Place – Sanibel Island/Wildlife

What lies beneath these dark waters?

A hint was the low rumbling bellow we heard. Alligators bellow to communicate their size. The bellows were loud and seemed close.

We stayed only a few minutes, walking across boardwalks right on top of the water, not being able to see what was in the water surrounding us, I’ve got to say, we both found it creepy. I love wildlife, but I am not going to be lured into an area where alligators roam free and might be hungry. I’ll keep my alligator viewing confined to my cable wildlife channel.

The dark water the massive predators dwell in brings to mind deceivers in the Media. Residing in the murky swamp of chicanery they bellow false narratives about the recent election in the United States. Tell me, why would someone concede victory to even one lie before seeking truth first? Even those blindly voting for an apocalyptic agenda know there has been fraud, massive fraud. How can anyone in their right mind promise a dark winter instead of pointing the way to light? My hope is that the truth, at some point in time, will be revealed. Funny isn’t it, people who voted against liberal agendas don’t seem to be burning cities down. The Media Machine, combined with other dark forces, is spreading a red carpet for evil to waltz into every aspect of our lives.

We are living in a hellish reality where good is called evil, and evil is called good.

Woe unto them that call evil good, and good evil; that put darkness for light, and light for darkness; that put bitter for sweet, and sweet for bitter! ~Isaiah 5:20

It’s akin to saying, “Wade right into that swampy water, that bellow of hatred you’re hearing is only a love call, there’s no danger there.”

I’m praying that an attitude of peace will prevail in the USA. But, I am also praying that anyone who was involved in any election voter fraud, who has not totally turned to evil and chaos, will have such an attack of conscience that they will find no rest until they try to put it right. Prayer changes things.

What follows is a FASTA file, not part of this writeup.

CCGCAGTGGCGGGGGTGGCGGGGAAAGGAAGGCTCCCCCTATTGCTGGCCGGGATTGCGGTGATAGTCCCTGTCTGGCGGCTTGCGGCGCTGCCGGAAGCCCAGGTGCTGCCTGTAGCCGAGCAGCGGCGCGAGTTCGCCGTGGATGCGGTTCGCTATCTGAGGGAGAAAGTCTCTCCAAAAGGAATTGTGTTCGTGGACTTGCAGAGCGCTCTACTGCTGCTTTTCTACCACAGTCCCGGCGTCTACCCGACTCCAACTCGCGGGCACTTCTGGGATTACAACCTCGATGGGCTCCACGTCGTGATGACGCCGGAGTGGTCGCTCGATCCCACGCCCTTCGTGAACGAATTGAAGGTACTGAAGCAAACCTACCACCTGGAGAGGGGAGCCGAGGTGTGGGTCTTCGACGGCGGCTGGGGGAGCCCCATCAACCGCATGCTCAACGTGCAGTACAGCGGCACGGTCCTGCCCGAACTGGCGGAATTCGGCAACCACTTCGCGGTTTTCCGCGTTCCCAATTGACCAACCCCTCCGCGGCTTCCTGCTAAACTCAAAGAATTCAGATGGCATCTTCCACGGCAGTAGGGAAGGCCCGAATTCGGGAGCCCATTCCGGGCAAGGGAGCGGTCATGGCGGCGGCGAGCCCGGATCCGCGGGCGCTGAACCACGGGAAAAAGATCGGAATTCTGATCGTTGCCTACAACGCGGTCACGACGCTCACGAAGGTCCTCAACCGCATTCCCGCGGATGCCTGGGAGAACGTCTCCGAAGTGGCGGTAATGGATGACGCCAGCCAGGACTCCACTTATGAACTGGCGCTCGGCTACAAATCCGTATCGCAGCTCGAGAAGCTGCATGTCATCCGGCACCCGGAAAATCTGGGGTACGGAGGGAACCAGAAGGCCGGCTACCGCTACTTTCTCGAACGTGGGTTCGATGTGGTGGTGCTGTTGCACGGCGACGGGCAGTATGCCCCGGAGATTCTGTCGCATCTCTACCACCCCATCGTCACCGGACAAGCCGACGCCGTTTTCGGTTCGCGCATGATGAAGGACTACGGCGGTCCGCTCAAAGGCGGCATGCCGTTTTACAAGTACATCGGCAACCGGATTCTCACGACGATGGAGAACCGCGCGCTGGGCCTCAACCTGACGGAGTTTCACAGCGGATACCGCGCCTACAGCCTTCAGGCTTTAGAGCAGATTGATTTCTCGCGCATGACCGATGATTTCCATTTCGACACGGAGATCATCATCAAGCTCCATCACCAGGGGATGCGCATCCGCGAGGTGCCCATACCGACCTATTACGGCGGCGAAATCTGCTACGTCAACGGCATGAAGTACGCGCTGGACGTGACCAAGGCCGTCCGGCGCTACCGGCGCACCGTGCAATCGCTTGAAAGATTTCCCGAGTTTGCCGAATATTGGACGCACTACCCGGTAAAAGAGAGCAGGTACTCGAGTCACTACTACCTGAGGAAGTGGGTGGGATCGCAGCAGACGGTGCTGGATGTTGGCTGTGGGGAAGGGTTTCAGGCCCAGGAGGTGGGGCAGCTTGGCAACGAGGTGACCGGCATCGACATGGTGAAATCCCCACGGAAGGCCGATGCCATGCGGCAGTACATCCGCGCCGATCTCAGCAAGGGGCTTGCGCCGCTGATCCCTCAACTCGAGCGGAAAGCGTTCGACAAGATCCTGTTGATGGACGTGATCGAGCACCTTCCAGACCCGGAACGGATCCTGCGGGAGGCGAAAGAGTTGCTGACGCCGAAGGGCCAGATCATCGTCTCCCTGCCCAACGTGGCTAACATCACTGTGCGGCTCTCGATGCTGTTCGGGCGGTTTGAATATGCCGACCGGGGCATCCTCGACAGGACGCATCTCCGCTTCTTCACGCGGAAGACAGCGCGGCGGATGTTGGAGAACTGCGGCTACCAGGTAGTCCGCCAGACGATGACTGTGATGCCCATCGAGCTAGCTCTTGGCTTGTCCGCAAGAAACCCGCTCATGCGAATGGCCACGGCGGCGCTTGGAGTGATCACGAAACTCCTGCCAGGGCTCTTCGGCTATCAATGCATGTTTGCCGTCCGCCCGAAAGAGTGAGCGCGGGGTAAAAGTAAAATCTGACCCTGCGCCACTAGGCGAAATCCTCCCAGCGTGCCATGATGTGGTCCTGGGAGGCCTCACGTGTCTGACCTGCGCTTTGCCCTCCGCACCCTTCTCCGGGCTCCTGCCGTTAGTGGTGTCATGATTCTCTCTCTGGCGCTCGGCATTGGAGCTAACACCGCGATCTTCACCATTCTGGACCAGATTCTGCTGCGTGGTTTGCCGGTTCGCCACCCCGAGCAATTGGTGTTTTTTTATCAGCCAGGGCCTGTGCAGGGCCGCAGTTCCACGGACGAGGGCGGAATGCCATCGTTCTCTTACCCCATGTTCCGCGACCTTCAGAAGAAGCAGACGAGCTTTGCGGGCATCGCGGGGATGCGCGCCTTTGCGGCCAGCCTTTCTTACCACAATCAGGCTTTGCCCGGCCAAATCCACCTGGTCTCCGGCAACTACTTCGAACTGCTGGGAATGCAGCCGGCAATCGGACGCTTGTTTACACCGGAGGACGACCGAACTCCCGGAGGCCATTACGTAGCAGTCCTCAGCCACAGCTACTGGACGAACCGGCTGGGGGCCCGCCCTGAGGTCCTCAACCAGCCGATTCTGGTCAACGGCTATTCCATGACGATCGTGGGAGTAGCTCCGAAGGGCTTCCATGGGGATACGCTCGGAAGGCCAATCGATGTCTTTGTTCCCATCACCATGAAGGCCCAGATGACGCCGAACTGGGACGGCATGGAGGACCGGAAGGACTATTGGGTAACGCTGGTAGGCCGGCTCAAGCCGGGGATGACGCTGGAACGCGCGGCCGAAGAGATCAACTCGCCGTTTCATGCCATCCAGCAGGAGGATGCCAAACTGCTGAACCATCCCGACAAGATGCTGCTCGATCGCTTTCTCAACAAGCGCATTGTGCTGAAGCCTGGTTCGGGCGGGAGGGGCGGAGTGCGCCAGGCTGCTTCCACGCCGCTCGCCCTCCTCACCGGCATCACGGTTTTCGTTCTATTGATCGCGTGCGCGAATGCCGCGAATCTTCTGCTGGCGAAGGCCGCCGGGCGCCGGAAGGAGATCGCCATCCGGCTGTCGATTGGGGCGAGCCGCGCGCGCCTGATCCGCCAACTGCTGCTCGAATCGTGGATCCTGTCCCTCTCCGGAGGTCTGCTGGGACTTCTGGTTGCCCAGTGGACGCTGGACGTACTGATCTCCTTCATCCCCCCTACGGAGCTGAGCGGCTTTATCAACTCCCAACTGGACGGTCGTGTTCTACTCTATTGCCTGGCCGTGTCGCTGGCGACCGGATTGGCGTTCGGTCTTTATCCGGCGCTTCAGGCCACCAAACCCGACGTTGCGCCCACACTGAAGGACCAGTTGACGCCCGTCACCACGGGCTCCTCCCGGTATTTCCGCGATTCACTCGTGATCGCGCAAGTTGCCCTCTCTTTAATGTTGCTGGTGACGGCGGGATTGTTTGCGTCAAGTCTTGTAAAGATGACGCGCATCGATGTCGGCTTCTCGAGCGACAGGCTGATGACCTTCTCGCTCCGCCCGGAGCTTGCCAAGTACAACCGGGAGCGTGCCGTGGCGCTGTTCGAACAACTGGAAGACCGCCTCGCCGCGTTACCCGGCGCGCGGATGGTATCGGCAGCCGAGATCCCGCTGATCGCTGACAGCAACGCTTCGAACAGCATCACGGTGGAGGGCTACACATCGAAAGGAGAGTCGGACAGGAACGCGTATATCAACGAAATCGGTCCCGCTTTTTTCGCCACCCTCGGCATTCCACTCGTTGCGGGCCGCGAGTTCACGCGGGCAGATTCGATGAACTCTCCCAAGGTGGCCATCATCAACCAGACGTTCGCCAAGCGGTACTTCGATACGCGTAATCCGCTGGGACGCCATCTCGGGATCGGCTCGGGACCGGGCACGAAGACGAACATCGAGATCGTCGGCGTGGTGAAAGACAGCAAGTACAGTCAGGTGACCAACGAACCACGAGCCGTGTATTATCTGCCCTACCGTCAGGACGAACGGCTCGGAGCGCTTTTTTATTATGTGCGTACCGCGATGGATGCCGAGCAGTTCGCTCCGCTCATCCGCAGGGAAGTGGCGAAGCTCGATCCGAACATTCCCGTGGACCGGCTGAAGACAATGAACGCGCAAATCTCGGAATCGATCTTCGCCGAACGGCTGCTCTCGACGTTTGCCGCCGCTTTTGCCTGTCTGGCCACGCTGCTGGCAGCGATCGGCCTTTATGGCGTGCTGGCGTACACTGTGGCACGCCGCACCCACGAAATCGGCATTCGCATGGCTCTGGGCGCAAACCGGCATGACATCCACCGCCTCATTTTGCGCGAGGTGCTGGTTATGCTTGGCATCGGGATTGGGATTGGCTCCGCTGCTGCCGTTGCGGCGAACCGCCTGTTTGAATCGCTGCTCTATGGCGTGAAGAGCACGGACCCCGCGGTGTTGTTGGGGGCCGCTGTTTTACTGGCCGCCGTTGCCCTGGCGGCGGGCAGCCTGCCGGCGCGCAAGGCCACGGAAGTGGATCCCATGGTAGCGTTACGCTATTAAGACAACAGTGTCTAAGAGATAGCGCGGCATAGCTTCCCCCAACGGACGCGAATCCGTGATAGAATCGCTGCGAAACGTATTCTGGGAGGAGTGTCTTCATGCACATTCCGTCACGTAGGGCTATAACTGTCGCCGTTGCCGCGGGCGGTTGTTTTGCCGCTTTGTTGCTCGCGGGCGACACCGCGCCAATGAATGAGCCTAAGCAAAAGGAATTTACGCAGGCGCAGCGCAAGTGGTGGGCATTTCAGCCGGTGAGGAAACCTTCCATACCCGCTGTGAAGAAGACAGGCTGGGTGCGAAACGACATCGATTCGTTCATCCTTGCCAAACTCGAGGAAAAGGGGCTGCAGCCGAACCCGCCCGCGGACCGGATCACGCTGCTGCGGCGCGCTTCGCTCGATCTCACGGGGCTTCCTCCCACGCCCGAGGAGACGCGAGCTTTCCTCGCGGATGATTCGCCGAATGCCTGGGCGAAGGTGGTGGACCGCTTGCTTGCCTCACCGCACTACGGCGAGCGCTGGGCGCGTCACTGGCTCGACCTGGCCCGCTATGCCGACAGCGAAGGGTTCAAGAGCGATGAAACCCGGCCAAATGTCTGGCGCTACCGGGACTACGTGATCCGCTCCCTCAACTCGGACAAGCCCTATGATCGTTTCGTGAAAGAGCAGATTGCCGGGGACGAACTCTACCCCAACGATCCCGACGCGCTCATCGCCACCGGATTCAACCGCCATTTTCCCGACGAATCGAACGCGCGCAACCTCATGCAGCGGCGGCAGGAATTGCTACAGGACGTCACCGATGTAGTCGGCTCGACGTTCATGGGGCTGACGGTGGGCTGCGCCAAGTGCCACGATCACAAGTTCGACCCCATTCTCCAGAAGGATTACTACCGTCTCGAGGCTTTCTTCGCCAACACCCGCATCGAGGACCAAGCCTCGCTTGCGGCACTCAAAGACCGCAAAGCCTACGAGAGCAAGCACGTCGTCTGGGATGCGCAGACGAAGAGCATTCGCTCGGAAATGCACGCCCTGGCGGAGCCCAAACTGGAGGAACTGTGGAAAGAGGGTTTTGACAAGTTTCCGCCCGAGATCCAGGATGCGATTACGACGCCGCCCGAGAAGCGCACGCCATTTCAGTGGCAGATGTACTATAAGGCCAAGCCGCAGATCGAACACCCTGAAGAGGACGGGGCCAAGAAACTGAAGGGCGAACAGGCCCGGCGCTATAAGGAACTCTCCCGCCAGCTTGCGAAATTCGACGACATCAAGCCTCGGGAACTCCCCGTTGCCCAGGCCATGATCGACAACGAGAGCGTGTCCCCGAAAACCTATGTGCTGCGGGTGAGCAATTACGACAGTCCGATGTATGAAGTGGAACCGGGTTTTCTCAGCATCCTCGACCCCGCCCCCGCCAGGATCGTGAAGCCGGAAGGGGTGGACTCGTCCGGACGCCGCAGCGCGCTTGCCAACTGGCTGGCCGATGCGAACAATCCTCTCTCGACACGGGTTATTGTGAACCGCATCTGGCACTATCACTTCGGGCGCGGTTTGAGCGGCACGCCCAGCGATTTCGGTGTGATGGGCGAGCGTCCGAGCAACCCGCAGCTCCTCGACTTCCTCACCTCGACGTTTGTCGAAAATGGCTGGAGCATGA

“Confess your faults one to another, and pray one for another, that ye may be healed. The effectual fervent prayer of a righteous man availeth much.” ~James 5:16

Place – Sanibel Island/The Shells

Have you heard of the Sanibel Stoop?

The Washington Times describes the Sanibel Stoop as “the bent-at-the-waist posture used to collect seashells on Sanibel Island.” Of course. While other postures and positions of the human form are primarily designed to reap a benefit directly related to health, wholeness or physique building, the Sanibel Stoop takes aims purely at the aesthetic, esoteric and artsy side of our being. ~Sundial Resort

This is my attempt at creating a daisy out of an iridescent array of pen shells. I didn’t bring any of this variety home. The edges are sharp and the shells are fragile, breaking easily into smaller pieces.

I did bring quite a few seashells home though. These are my finds, cleaned in the shell hut, a small open air shed with a sink, built by the West Wind Inn for the purpose of cleaning your shells. (This also keeps their plumbing, in the rooms, from becoming clogged with sand and beach debris.)

I thought ahead and brought some heavy duty zippered plastic bags I had saved from a recent purchase.

By nestling several together, we were able to bring home shells for all the children, grand-children, grand-nieces and nephews, and many for ourselves. I had read great advice in a blog post by another traveler to save plastic containers when you buy food on the island, and these also worked great to pack our shells for the flight home. Almost every shell made it back without breaking packed between layers of clothes in our carry-on bags.

Place – Sanibel Island/The Sea

Sanibel Island has warm water and strong surf. This helps bring up shells, and also sweeps them back into the sea. We were amazed a few times to find the beach, filled just hours before with thousands, if not millions of shells, swept pristine clean.

The waves are strong. I was knocked backwards once by one that caught me by surprise. Even strong swimmers need to be aware of the strength of the surf. I didn’t see any lifeguards while we visited in October. It’s definitely a swim at your own risk area.

We were able to see sunrise in the mornings from the beach in front of West Wind Inn, and in the evening, beautiful sunsets, featured in the photos above.

Captiva Island is next door to Sanibel. My  husband rented an hour on a sailboat at the Yolo shop located at the far end of the island. Yolo stands for ‘You Only Live Once.’ While my husband was having fun living life to the fullest, I had my only bad hour on the vacation. I watched from the beach in street clothes rather than a bathing suit, and by the time he sailed back to shore, I was about the hottest I have ever been. I will be wiser if we do the same thing in the future and wear a bathing suit and sit in the water to watch.